Contact/Questions: Most questions should be posted to the Discussions page, so that all students can benefit from the answers. Other queries can be directed to the TA and the professors at:

The professors or TAs will respond as soon as possible.

Audience:

This course is designed for:

• Graduate students in biomedical informatics, computer science, bioengineering, or other related disciplines
• Medical students
• Medical, pediatric, surgical or other fellows with an interest in learning and using imaging informatics in research
• Interested undergraduates
• Auditors welcome including medical staff, medical/pediatric/surgical fellows, post-doctoral fellows, and undergraduates. Please contact us to be added to the class email list.

Lectures:

The video lectures can be accessed via SCPD.
All handouts are released on coursework.


Textbooks:

Required books: None (the course will be taught using recent publications)

Recommended books:

Digital Image Processing in Matlab - Gonzales and Woods Also see here
Insight into Images-Yoo
Digital Image Communications in Medicine-Pianykh
Practical Imaging Informatics-Branstetter
Naked to the Bone - Bettyann Kevles

Coursework:

Questions

Students should sign up for discussions on Piazza under BIOMEDIN 260. Piazza board
Students who do not possess a @stanford.edu e-mail should contact TAs to be added to the board.

Readings

Readings are linked from each lecture on the Syllabus page. Expect two to three readings per class as preparation.

Software and computing resources:

You may purchase a student license to Matlab. Alternatively, you can use the Leland clusters (cardinal.stanford.edu; Matlab is installed; you must use X-windows server on your local computer).

Collaboration policy:

You can talk with others in the class about the class projects, but you must turn in your own individual work and do the programming yourself.

Due dates:

Assignments are due at or before 11:59 PM on Fridays, and new assignments released on Friday morning. You are allotted 4 free late days total this quarter, so use them wisely for the six assignments. After that, 20% off your grade per day late. Any late time within a day used will be counted as a full late day. Not using all your late days may influence your final grade (bump up) if borderline.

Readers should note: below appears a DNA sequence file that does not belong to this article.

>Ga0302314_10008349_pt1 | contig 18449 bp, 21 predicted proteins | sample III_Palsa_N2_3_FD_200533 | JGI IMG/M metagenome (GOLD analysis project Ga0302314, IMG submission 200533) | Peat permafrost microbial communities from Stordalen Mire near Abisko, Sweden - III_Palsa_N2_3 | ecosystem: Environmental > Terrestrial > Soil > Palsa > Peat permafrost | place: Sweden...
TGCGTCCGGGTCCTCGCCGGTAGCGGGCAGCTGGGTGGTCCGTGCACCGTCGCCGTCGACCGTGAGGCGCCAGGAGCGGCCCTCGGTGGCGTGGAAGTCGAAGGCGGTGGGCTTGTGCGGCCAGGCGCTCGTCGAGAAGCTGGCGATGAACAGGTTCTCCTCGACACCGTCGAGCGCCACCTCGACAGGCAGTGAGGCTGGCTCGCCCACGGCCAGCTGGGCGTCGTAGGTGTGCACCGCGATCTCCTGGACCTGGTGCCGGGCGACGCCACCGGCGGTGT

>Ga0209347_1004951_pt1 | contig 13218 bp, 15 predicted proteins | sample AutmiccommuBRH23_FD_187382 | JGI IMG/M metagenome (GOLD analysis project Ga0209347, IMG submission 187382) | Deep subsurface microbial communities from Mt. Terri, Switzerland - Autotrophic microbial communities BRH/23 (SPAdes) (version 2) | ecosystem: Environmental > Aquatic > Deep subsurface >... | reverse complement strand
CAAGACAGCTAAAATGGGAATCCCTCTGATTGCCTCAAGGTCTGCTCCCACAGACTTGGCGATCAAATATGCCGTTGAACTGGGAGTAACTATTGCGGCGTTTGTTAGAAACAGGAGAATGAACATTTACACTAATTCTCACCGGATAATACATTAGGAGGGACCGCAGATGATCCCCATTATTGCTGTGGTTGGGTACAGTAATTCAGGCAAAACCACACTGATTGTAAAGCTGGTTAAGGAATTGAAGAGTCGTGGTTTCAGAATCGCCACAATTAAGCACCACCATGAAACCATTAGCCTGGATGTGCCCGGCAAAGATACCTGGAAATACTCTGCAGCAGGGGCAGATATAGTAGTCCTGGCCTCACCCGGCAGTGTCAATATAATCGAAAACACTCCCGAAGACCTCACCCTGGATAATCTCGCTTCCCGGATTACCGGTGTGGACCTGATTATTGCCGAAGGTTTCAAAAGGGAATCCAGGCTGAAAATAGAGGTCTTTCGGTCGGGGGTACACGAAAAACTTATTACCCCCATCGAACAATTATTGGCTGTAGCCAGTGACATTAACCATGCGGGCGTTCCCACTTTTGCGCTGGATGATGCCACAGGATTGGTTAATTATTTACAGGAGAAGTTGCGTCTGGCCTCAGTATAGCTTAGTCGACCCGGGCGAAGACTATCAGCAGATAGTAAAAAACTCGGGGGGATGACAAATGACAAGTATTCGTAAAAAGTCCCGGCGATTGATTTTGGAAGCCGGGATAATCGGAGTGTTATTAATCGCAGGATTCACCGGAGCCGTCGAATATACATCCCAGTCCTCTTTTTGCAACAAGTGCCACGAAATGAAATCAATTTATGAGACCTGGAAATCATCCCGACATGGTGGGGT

Course projects

During the quarter, the students will undertake developing and implementing four substantial imaging informatics applications, increasing in difficulty during the quarter.

Midterm Exam

Based on the lectures and the readings. Open book. To be held during class, Monday, May 19th.

Final Project Presentations

To be held Friday, June 6 from 8:30-11:30 AM.

Honor code

Stanford University's Honor Code will be observed and uphold at all times.

Students with Documented Disabilities

Students who may need an academic accommodation based on the impact of a disability must initiate the request with the Office of Accessible Education (OAE). Professional staff will evaluate the request with required documentation, recommend reasonable accommodations, and prepare an Accommodation Letter for faculty dated in the current quarter in which the request is made. Students should contact the OAE as soon as possible since timely notice is needed to coordinate accommodations. The OAE is located at 563 Salvatierra Walk (phone: 723-1066, URL: http://studentaffairs.stanford.edu/oae.